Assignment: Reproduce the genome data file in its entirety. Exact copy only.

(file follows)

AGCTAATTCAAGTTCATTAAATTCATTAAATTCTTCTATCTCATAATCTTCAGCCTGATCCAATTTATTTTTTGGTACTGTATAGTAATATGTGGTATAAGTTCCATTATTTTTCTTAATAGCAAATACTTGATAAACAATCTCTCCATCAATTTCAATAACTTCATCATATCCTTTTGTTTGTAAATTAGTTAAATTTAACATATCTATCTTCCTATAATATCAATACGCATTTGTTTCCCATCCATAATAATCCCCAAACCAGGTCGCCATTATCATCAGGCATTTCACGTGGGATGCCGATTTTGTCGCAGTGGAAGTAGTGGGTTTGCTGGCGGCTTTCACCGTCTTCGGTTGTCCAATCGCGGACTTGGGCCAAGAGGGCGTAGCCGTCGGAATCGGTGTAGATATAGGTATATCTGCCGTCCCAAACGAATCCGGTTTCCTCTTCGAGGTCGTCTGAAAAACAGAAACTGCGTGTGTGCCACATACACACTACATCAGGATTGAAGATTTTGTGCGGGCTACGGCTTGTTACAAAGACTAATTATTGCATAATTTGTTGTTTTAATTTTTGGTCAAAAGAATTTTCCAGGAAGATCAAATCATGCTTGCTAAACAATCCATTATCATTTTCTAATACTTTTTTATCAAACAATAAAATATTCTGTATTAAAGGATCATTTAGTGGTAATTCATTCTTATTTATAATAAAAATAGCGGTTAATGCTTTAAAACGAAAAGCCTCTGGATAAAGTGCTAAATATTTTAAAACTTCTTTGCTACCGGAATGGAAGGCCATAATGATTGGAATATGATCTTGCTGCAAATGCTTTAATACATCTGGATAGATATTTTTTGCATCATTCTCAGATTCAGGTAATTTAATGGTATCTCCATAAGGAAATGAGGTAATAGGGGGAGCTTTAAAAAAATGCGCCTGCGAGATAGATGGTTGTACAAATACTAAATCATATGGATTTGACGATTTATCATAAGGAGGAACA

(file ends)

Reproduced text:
AGCTAATTCAAGTTCATTAAATTCATTAAATTCTTCTATCTCATAATCTTCAGCCTGATCCAATTTATTTTTTGGTACTGTATAGTAATATGTGGTATAAGTTCCATTATTTTTCTTAATAGCAAATACTTGATAAACAATCTCTCCATCAATTTCAATAACTTCATCATATCCTTTTGTTTGTAAATTAGTTAAATTTAACATATCTATCTTCCTATAATATCAATACGCATTTGTTTCCCATCCATAATAATCCCCAAACCAGGTCGCCATTATCATCAGGCATTTCACGTGGGATGCCGATTTTGTCGCAGTGGAAGTAGTGGGTTTGCTGGCGGCTTTCACCGTCTTCGGTTGTCCAATCGCGGACTTGGGCCAAGAGGGCGTAGCCGTCGGAATCGGTGTAGATATAGGTATATCTGCCGTCCCAAACGAATCCGGTTTCCTCTTCGAGGTCGTCTGAAAAACAGAAACTGCGTGTGTGCCACATACACACTACATCAGGATTGAAGATTTTGTGCGGGCTACGGCTTGTTACAAAGACTAATTATTGCATAATTTGTTGTTTTAATTTTTGGTCAAAAGAATTTTCCAGGAAGATCAAATCATGCTTGCTAAACAATCCATTATCATTTTCTAATACTTTTTTATCAAACAATAAAATATTCTGTATTAAAGGATCATTTAGTGGTAATTCATTCTTATTTATAATAAAAATAGCGGTTAATGCTTTAAAACGAAAAGCCTCTGGATAAAGTGCTAAATATTTTAAAACTTCTTTGCTACCGGAATGGAAGGCCATAATGATTGGAATATGATCTTGCTGCAAATGCTTTAATACATCTGGATAGATATTTTTTGCATCATTCTCAGATTCAGGTAATTTAATGGTATCTCCATAAGGAAATGAGGTAATAGGGGGAGCTTTAAAAAAATGCGCCTGCGAGATAGATGGTTGTACAAATACTAAATCATATGGATTTGACGATTTATCATAAGGAGGAACA